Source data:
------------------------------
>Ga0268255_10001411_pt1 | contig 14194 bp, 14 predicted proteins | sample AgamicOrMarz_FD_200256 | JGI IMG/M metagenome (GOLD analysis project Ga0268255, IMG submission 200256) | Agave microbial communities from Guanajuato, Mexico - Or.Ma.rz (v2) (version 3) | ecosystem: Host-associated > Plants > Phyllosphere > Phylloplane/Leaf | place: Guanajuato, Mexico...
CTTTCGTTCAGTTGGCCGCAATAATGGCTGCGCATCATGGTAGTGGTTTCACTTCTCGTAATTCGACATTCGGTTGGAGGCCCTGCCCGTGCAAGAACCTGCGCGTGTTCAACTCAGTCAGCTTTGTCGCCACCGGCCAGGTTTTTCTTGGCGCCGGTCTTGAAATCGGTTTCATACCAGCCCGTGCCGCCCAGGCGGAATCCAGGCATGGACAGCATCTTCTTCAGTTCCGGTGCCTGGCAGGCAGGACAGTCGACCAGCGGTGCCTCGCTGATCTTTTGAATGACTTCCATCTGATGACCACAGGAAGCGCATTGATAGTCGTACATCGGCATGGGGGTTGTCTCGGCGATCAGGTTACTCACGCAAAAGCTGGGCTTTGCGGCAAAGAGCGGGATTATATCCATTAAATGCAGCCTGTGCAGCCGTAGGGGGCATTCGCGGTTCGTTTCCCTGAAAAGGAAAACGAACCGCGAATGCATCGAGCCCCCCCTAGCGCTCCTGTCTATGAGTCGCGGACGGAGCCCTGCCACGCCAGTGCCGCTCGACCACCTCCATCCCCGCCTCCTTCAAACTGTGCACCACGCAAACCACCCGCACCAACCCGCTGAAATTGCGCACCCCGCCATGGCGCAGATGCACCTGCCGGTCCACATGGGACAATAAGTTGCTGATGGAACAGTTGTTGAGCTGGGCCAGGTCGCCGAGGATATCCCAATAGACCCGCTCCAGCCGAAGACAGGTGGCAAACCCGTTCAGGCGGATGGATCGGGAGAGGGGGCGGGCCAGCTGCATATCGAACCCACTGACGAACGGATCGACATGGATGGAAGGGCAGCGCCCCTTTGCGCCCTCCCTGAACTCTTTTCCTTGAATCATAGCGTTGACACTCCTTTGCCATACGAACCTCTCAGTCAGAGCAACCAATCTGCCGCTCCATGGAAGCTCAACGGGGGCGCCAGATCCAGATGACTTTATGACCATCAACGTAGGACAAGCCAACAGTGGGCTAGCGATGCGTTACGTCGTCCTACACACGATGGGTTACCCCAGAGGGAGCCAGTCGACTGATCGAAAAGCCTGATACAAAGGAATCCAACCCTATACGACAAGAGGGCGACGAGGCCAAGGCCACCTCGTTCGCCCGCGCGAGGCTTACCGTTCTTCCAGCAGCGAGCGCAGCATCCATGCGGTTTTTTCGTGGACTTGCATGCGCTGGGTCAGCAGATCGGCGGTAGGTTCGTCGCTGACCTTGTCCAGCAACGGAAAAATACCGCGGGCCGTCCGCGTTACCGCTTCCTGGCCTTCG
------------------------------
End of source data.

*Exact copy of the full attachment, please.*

>Ga0268255_10001411_pt1 | contig 14194 bp, 14 predicted proteins | sample AgamicOrMarz_FD_200256 | JGI IMG/M metagenome (GOLD analysis project Ga0268255, IMG submission 200256) | Agave microbial communities from Guanajuato, Mexico - Or.Ma.rz (v2) (version 3) | ecosystem: Host-associated > Plants > Phyllosphere > Phylloplane/Leaf | place: Guanajuato, Mexico...
CTTTCGTTCAGTTGGCCGCAATAATGGCTGCGCATCATGGTAGTGGTTTCACTTCTCGTAATTCGACATTCGGTTGGAGGCCCTGCCCGTGCAAGAACCTGCGCGTGTTCAACTCAGTCAGCTTTGTCGCCACCGGCCAGGTTTTTCTTGGCGCCGGTCTTGAAATCGGTTTCATACCAGCCCGTGCCGCCCAGGCGGAATCCAGGCATGGACAGCATCTTCTTCAGTTCCGGTGCCTGGCAGGCAGGACAGTCGACCAGCGGTGCCTCGCTGATCTTTTGAATGACTTCCATCTGATGACCACAGGAAGCGCATTGATAGTCGTACATCGGCATGGGGGTTGTCTCGGCGATCAGGTTACTCACGCAAAAGCTGGGCTTTGCGGCAAAGAGCGGGATTATATCCATTAAATGCAGCCTGTGCAGCCGTAGGGGGCATTCGCGGTTCGTTTCCCTGAAAAGGAAAACGAACCGCGAATGCATCGAGCCCCCCCTAGCGCTCCTGTCTATGAGTCGCGGACGGAGCCCTGCCACGCCAGTGCCGCTCGACCACCTCCATCCCCGCCTCCTTCAAACTGTGCACCACGCAAACCACCCGCACCAACCCGCTGAAATTGCGCACCCCGCCATGGCGCAGATGCACCTGCCGGTCCACATGGGACAATAAGTTGCTGATGGAACAGTTGTTGAGCTGGGCCAGGTCGCCGAGGATATCCCAATAGACCCGCTCCAGCCGAAGACAGGTGGCAAACCCGTTCAGGCGGATGGATCGGGAGAGGGGGCGGGCCAGCTGCATATCGAACCCACTGACGAACGGATCGACATGGATGGAAGGGCAGCGCCCCTTTGCGCCCTCCCTGAACTCTTTTCCTTGAATCATAGCGTTGACACTCCTTTGCCATACGAACCTCTCAGTCAGAGCAACCAATCTGCCGCTCCATGGAAGCTCAACGGGGGCGCCAGATCCAGATGACTTTATGACCATCAACGTAGGACAAGCCAACAGTGGGCTAGCGATGCGTTACGTCGTCCTACACACGATGGGTTACCCCAGAGGGAGCCAGTCGACTGATCGAAAAGCCTGATACAAAGGAATCCAACCCTATACGACAAGAGGGCGACGAGGCCAAGGCCACCTCGTTCGCCCGCGCGAGGCTTACCGTTCTTCCAGCAGCGAGCGCAGCATCCATGCGGTTTTTTCGTGGACTTGCATGCGCTGGGTCAGCAGATCGGCGGTAGGTTCGTCGCTGACCTTGTCCAGCAACGGAAAAATACCGCGGGCCGTCCGCGTTACCGCTTCCTGGCCTTCG